dir: Eli Roth
[img_assist|nid=763|title=Lambs to the slaughter|desc=|link=none|align=right|width=300|height=375]
What Borat has done for Kazakhstan, Eli Roth and his Hostel horror movies have done for Slovakia.
You thought that Slovakia was just a former part of the Soviet Union that was recovering from no longer having the word Czech in front of its name. In Roth’s hands, Slovakia is a place as bleak and foreboding as Chechnya, as Srebrenica, as Caroline Springs where, in the post-Communist aftermath, life is simultaneously cheap and auctionable to the highest bidder.
In the first Hostel flick, two American backpackers and an Icelandic traveller find themselves on the pointy end of the Eastern European tourist industry when they are selected, hunted down, tortured and murdered by the clients of a company who pay to maim and kill people in the slaughterrooms of an old industrial complex.
It’s a horribly macabre idea, and Eli Roth and his many producers could not see any reason as to why they shouldn’t repeat the idea again, only with American girls this time.
The film opens with, as a parallel to the opening in the first film which showed someone cleaning what looked like a charnel house whilst whistling an odd tune, someone sorting through a person’s possessions, and throwing these personal keepsakes; treasured memories, photos, love letters, into a furnace. Those in the know understand what this means: these poor victims are annihilated, their existences erased even after the torment they have endured has ended.
It freaks me out, that’s for sure. The flick plays out with a tone of high seriousness no matter how cheesy it gets, which actually works well as a counterpoint. I guess, I mean it’s hard to know. The film walks this line between high seriousness and pure exploitation trash in a way that is as disturbing as it is laughable.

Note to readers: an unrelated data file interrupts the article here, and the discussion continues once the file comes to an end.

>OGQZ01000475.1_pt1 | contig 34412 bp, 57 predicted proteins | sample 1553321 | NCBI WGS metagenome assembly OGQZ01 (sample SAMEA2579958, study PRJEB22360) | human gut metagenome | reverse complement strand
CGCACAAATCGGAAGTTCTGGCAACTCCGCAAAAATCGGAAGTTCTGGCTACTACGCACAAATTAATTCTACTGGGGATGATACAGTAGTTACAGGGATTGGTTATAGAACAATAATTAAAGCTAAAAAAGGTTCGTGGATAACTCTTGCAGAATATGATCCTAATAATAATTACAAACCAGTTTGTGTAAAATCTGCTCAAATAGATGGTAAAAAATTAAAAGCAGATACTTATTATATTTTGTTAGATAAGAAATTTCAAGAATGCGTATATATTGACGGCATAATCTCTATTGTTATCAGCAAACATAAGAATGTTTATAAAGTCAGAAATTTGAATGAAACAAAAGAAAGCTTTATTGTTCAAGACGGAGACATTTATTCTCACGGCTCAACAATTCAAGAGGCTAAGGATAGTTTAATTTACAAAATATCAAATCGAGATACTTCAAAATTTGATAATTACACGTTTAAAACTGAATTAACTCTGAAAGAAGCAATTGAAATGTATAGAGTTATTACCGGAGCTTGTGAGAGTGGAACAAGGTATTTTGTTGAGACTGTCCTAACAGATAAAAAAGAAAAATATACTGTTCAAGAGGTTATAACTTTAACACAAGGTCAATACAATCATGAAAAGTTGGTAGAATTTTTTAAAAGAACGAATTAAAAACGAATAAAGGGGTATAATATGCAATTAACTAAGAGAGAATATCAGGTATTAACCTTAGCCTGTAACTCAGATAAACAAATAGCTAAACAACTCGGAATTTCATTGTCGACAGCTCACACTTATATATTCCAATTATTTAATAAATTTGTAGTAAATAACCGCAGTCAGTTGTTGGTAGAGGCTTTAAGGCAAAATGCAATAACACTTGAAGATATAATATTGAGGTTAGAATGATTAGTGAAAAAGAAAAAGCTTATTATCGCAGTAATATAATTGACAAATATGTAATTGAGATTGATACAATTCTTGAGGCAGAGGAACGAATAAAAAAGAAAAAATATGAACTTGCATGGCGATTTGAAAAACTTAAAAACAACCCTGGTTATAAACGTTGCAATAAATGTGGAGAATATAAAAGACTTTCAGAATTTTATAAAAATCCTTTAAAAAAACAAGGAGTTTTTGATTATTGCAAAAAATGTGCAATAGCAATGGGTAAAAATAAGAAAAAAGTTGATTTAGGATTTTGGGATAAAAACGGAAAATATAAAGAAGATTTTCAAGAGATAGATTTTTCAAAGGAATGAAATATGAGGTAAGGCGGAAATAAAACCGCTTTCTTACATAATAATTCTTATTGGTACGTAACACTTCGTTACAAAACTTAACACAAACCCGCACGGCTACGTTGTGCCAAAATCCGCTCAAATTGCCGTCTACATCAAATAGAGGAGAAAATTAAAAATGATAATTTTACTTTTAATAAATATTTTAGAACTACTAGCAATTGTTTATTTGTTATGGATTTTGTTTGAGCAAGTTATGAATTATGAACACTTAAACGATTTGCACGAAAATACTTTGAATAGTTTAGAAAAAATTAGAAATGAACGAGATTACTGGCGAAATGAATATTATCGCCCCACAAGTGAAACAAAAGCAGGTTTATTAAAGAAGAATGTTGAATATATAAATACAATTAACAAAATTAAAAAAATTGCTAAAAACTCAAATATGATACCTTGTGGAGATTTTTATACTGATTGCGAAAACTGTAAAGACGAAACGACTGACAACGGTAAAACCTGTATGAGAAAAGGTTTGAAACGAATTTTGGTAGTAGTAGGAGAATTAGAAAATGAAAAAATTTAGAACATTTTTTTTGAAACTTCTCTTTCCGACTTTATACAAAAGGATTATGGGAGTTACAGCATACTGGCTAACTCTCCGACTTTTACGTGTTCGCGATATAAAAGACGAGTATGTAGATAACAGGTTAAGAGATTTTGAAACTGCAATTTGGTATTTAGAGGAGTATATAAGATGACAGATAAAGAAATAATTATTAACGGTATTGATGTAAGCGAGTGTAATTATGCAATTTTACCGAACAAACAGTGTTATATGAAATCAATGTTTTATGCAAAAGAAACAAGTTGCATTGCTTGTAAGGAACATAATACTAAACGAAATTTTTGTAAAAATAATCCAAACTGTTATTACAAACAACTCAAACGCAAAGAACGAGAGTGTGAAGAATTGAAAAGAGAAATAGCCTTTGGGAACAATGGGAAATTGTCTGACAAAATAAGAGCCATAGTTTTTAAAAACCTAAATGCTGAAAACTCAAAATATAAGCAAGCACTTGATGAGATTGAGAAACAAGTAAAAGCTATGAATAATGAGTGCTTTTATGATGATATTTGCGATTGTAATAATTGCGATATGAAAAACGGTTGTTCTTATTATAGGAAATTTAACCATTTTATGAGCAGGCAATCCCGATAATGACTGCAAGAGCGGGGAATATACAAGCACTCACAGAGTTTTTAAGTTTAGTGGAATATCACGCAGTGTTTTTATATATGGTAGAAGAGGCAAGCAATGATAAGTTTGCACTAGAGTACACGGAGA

But I wasn’t laughing much.
Beth (Lauren German), Whitney (Bijou Phillips) and Lorna (Heather Matarazzo) are Americans travelling around Europe who are enticed to the beautiful country of Slovakia by some model with the unlikely name of Axelle (Vera Jordanova). Once they reach the same hostel from the first flick, their photos and identities are put onto an online auction site where rich arseholes, male and female, around the world bid for the honour and the privilege to be the one who gets to torture and murder them.
It’s handled in such a casual, ‘eBay auction on Elvis commemorative plates’ kind of manner that it is more chilling than the gory stuff following. I find that more disturbing, and the notion that someone could run or participate in such a monstrous enterprise more horrifying than any torment or killing that follows. Well, it’s almost as nasty.
One of the bidders for Beth is an American businessman (Richard Burgi), who wants Beth for his friend Stuart (Roger Bart) because of her resemblance to his wife. They win, and set off for Slovakia despite Stuart’s apparent reluctance.
Stuart and his friend, veterans of whore tourism of the world’s fleshpots, see this as the next level of experience that men of money, of substance, should aspire to. There are some mixed metaphor notions bandied about of a Nietschean variety, such as the mere fact of killing someone will somehow make them Aryan supermen. The more time we spend with Stuart, the more we are convinced that he is desperate to get out of it. And also, that such a scenario is seriously insane.
Beth of course doesn’t know about any of this, so she and her friends endeavour to enjoy the sights, sounds and smells before moving on. Whitney is an annoying partygirl and wants nothing more than to get drunk and fuck. Lorna is a mousy artistic girl who travels because she genuinely wants to see the sights and feel joy in the presence of the masterpieces of the Renaissance before writing all about it in her journal. In other words, she’s a total fucking nerd, but a nice enough girl. Beth’s only defining traits are that she is sensible, looks out for the welfare of her friends and is personally richer than Croesus.
Of course, the killings have to start sometime, lest we get the idea that Slovakia is somehow less than a kill-crazy murderhole of post-communist misery.